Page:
The talent of Sarah McIntosh, I’m happy to say, was something I can credit TGTF (in its form before I joined up with the site) for getting me keen on. From her humble beginnings as an amateur synth player, rescuing a vintage(y) Casio from her gran’s rubbish heap prior to 2008 and then setting herself the goal of, as her PR described it, “to document ‘the make outs, break ups, make outs and make ups’” of life. There was something truly amazing how professional her music as The Good Natured sounded even in 2009 before she’d been signed; listen to ‘Warriors’ below.


Then in early 2011 came the news that she’d been signed to Parlophone, aka the branch of EMI that is most famous for producing the Beatles, and with brother Hamish on bass and mate George Hinton on drums, it seemed that McIntosh has been rewarded for her innovation and all her previous hard work. The first single they released with their new label behind them was ‘Skeleton’, which admittedly caused me some shock, as it was obvious Parlophone was trying to sex up Sarah’s image in the video, which was as far from sexual as possible to begin with. At least she kept her clothes on for the video; I had this image of her putting her foot down in a meeting and saying, “I’m not taking my clothes off. I’m not Britney Spears!”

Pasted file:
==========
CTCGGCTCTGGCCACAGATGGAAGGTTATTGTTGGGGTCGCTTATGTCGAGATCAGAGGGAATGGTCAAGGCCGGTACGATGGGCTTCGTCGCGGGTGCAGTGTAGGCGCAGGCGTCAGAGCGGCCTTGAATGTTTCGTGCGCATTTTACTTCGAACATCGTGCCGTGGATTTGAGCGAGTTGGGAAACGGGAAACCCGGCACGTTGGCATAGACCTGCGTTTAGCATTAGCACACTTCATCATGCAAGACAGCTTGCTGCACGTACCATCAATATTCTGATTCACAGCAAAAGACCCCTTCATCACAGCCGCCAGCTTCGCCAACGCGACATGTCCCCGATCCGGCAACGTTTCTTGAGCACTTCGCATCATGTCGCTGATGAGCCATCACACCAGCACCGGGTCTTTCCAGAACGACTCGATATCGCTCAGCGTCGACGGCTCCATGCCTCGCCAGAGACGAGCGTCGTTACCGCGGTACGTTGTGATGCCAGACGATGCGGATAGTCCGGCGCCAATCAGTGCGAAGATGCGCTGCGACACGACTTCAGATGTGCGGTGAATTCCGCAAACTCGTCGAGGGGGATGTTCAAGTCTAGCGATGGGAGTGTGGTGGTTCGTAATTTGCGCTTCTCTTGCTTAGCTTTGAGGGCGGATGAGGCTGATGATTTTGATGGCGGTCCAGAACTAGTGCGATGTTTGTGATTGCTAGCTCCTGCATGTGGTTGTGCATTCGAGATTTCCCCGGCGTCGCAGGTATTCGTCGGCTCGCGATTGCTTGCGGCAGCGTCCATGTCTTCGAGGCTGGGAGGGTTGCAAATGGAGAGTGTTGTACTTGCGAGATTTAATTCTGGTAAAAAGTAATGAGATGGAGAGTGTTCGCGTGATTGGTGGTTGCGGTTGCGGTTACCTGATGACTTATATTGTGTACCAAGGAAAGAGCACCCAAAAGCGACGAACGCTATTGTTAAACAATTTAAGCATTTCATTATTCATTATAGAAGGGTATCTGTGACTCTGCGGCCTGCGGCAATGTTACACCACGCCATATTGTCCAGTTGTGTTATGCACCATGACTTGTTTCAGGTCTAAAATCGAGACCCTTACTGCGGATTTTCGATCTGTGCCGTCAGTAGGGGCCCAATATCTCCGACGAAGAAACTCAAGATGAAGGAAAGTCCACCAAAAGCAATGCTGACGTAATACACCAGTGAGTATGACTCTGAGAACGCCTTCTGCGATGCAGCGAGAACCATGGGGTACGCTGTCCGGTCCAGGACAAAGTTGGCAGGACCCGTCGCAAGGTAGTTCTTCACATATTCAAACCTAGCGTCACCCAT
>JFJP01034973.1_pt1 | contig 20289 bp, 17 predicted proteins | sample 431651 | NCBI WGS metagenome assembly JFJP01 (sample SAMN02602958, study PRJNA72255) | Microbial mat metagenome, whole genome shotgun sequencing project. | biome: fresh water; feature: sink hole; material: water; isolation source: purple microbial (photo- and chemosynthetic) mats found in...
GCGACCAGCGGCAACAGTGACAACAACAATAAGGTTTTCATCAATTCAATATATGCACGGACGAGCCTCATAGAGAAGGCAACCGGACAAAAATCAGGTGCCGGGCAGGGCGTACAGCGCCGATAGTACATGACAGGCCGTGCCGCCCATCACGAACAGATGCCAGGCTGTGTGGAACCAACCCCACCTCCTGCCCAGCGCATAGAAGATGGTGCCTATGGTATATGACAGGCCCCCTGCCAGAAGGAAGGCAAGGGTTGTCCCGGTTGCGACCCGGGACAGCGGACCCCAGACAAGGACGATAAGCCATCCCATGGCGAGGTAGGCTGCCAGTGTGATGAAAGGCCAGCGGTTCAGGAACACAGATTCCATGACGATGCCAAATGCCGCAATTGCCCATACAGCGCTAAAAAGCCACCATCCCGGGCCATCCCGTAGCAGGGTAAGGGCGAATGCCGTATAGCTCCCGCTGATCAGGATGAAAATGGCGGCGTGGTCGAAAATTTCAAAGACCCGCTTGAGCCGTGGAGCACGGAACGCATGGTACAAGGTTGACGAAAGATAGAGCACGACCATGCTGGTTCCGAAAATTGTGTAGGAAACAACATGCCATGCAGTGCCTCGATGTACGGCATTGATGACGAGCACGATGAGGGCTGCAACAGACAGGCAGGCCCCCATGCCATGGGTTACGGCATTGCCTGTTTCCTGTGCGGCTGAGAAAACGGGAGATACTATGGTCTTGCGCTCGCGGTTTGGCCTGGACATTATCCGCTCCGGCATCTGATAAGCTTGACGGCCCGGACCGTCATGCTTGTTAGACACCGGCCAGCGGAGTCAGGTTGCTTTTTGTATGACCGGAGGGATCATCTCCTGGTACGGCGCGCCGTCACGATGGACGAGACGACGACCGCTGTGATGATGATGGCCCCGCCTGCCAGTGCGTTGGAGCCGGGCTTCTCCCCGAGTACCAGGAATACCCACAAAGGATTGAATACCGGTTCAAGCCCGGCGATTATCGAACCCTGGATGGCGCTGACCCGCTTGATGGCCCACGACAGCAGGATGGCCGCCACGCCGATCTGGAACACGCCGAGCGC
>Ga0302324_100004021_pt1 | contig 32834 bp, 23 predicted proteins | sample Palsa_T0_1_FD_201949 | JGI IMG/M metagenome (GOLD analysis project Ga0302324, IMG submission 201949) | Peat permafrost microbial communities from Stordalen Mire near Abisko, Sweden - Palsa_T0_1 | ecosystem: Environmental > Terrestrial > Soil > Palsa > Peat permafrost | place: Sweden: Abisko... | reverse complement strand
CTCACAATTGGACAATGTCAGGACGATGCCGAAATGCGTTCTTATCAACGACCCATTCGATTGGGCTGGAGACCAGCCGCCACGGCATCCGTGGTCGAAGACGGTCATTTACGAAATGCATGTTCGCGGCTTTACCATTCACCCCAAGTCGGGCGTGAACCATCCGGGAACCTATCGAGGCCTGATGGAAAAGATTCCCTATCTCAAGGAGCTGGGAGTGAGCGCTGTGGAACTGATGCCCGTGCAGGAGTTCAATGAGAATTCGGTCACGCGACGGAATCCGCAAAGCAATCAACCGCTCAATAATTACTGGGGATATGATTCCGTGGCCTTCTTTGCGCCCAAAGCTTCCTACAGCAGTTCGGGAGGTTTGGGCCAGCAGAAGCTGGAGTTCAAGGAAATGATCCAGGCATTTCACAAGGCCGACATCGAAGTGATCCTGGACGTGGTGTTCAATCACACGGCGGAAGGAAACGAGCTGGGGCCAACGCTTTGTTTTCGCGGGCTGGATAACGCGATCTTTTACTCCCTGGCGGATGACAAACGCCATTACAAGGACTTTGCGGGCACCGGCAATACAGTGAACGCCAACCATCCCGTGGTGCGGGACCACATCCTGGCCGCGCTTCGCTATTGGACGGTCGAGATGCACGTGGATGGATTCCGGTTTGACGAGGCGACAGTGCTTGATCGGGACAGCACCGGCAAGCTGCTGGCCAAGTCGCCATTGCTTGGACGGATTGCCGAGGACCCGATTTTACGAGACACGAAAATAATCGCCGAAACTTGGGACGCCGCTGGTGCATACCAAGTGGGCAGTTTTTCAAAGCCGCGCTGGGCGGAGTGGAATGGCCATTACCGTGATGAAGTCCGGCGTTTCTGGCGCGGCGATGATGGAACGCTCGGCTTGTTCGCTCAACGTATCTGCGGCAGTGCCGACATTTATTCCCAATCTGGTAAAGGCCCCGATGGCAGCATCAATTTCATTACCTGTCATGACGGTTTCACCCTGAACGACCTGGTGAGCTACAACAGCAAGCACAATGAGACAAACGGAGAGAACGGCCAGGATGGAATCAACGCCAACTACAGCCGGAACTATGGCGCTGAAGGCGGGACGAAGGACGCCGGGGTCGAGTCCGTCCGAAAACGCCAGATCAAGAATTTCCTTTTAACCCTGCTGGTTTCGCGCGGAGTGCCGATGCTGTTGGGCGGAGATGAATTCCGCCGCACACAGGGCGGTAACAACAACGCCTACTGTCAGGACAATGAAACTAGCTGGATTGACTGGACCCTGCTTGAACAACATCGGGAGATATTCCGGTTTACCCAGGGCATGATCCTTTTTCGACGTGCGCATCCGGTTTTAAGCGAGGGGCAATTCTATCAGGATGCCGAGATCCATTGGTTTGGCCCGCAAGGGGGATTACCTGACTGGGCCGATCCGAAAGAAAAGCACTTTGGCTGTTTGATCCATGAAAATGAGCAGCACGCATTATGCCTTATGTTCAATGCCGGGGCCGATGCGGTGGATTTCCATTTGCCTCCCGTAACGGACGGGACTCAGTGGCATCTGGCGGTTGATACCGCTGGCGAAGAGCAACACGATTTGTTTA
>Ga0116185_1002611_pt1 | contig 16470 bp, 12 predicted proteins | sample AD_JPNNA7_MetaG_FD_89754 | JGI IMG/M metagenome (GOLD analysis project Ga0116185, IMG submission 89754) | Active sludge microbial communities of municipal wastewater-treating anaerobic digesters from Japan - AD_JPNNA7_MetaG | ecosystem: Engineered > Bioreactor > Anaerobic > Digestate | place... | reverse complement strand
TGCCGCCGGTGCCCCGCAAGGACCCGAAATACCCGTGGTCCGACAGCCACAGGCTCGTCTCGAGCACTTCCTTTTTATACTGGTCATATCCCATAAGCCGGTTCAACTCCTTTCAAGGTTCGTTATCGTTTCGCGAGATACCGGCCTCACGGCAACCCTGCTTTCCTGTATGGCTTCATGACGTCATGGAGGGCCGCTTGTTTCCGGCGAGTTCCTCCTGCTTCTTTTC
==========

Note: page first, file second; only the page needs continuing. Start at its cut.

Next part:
Then came the news last Thursday that the band were calling it quits because they were unable to retrieve the master tapes to their debut album from their label. (If this sounds all too familiar, it’s because it happened in 2010 to a band us here at TGTF love, Little Comets. Frontman Robert Coles explained what happened in this interview with me in early 2011. We are so pleased they went on and did well for themselves without losing their artistic credibility or integrity.) I guess folding was the only reasonable option left on the table for the Good Natured. To add insult to injury, the band also posted a photo of a sign announcing American popster Katy Perry‘s new album to be released in October, called ‘Prism’, which incidentally was going to be the name of the Good Natured’s debut album. While it’s the end of the road for this incarnation of the band, they Tweeted on Monday that they expected to come out with new music in the future and “Life has a really funny way of telling you everything happens for a reason.” Which is an incredibly adult outlook. I’m not sure I would have had the same feelings; I probably would have been throwing a tantrum. Read the full letter to fans from 25 July from the Good Natured below.